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Five Books for Kafka’s Birthday

Simon Owens By Simon Owens Published on July 4, 2016

While our American cousins might be a little busy celebrating their Independence Day, the rest of us can let our Monday evening be taken up in celebration of Franz Kafka’s birthday. Though he died young at the age of 40, Kafka left behind a trove of unpublished papers. Despite his having expressed a wish for it to be burned, his work has gone on to become some of the best-regarded literature of the 20th Century.

Naturally, this being his birthday, the world is already overflowing with recommendations on what Kafka books you should read first (try The Metamorphosis, unless you’re in sales). With that in mind, we thought it might be more helpful to recommend some books that touch on some of the same broad themes as Kafka’s work for those of you who already know and enjoy Kafka.

So, a belated happy birthday, Franz. We had hoped to post this yesterday, but I’m sure you’ll understand, the paperwork for getting an article posted on a Sunday is a real nightmare...


Haruki Murakami: The Wind-up Bird Chronicle

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A repeating theme of Kafka’s work is a sense of being at sea in a world whose rules and systems don’t quite conform to one’s expectations. As a result, the of reading experience is one of constant low-level discomfort, of being at the mercy of agencies that act forever just beyond the limit of your understanding.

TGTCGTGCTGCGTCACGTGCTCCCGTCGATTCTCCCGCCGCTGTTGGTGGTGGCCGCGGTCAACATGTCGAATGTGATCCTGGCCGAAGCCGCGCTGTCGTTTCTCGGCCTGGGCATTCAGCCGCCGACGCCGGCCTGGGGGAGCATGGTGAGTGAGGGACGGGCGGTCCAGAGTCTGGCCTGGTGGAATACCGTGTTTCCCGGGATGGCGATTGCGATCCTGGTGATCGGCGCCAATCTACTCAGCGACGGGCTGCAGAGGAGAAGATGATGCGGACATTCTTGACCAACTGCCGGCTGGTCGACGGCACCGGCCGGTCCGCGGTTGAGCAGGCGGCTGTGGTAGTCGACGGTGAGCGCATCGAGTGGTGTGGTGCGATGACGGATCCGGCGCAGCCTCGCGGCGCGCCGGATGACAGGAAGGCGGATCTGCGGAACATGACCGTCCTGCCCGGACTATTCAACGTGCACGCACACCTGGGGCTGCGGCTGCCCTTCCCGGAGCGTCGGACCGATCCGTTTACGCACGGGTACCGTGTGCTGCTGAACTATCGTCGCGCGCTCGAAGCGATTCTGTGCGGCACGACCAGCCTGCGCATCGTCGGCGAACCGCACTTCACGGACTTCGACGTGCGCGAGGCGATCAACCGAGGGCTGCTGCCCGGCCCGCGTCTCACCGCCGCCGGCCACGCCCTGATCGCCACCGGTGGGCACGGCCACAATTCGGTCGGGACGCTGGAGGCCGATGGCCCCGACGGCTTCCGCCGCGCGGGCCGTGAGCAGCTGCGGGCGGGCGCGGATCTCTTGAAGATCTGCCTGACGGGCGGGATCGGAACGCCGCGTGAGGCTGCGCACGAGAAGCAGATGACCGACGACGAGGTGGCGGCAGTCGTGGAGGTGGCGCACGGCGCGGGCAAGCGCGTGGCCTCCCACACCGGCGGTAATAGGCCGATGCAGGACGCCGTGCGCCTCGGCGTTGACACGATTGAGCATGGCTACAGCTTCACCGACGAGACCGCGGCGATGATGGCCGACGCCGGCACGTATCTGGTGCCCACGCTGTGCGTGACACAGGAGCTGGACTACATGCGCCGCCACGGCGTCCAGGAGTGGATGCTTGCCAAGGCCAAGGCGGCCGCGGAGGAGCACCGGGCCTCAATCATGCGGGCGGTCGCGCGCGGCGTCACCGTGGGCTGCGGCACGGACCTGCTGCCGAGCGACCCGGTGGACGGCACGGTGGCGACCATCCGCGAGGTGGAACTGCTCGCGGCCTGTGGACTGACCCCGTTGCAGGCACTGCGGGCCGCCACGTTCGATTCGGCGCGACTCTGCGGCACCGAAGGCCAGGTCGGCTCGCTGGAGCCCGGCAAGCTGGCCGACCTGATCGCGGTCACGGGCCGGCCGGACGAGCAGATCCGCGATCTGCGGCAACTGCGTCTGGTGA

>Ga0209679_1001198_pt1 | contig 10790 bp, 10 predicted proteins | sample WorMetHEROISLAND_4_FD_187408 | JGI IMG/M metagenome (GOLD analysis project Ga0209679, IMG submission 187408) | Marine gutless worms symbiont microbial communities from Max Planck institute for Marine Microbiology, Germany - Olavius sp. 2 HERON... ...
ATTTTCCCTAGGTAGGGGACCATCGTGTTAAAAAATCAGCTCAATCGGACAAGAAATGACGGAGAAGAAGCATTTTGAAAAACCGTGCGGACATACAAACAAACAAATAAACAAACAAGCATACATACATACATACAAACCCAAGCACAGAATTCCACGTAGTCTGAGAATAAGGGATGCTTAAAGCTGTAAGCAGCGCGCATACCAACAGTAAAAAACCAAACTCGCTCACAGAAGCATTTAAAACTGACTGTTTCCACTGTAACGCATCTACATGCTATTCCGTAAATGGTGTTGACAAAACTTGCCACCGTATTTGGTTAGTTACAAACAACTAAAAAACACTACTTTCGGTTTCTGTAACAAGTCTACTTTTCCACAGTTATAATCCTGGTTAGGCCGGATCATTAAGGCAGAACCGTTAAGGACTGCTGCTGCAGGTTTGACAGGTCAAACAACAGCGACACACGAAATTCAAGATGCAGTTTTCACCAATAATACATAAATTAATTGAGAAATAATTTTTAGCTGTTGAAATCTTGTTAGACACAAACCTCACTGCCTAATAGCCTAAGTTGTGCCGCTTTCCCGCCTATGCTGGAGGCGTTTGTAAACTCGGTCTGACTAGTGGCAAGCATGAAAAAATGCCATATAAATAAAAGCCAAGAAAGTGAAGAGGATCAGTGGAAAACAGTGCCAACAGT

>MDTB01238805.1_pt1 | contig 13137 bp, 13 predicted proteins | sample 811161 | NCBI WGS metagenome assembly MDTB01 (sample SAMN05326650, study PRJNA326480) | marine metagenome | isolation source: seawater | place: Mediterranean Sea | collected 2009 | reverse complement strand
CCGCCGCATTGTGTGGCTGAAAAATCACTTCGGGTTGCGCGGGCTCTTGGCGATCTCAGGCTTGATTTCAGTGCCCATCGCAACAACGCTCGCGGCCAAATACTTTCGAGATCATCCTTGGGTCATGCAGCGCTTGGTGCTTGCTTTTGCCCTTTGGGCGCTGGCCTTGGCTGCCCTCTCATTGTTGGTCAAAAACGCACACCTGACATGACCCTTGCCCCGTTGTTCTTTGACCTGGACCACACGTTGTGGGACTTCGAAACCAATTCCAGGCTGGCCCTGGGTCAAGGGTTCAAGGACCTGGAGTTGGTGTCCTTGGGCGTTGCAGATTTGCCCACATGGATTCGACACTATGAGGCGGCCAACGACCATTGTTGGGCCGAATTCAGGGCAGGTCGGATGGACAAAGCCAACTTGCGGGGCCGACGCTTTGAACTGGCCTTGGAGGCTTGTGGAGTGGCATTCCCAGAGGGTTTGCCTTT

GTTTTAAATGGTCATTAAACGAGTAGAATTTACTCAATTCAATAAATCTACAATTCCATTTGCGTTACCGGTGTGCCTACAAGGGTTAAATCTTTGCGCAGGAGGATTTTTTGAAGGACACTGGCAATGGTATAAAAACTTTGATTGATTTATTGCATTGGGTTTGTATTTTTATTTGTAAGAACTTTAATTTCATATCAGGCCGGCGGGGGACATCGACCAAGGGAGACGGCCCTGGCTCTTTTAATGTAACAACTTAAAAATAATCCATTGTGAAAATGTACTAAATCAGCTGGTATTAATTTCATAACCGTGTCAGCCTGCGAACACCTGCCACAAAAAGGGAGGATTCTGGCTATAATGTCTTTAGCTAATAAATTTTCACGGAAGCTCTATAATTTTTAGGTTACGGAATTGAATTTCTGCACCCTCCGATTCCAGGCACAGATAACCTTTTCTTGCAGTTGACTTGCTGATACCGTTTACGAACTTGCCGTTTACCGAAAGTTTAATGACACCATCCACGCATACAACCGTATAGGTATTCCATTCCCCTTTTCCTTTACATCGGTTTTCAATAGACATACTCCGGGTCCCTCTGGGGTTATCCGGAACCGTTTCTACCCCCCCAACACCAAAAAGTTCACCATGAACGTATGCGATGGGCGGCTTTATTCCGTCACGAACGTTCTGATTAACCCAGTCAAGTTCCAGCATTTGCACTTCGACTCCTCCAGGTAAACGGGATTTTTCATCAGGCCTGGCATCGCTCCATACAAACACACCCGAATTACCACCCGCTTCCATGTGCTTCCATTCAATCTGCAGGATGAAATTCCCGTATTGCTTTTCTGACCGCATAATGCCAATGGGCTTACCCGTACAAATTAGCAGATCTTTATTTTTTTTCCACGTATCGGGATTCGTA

In The Wind-up Bird Chronicle, Murakami’s nameless protagonist is slowly swallowed up by a strange and sometimes magical world. At the outset, this sense of uncomfortable weirdness is experienced entirely externally, centred on an abandoned house at the end of the street. As things progress, that discomfort seems to permeate every aspect of his life, until the alien feeling is internalised, developing into a profound and inescapable sense of disquiet.

It stops just short of being outright disturbing, but there is a sense of looming dread, as though things could go terribly wrong at any moment.


Flann O’Brien: The Third Policeman

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Alongside their oppressive strangeness and a sense of an almost Brazil-style inescapable bureaucracy, Kafka’s stories are often fundamentally absurd. Unfortunately, the humour of that absurdity can be subsumed in the hopelessness of the situations themselves.

There are few writers who manage to convey the combined humour and horror of these situations as well as Flann O’Brien. The Third Policeman follows a one-legged fugitive on the lam after committing a murder, who stumbles into a small town whose inhabitants seem to work on an alternative logic inaccessible to the reader.

Isolated, he navigates a series of increasingly nonsensical interactions with the local constabulary, a trio of apparently ageless policemen who are obsessed with bicycles to the exclusion of all else. All crimes are investigated relative to any bicycles that might be involved. If no bicycle can be involved, they may determine that no crime has been committed. The policemen are at once stern, ineffectual, and somehow terrifying.


Ted Hughes: Tales from Ovid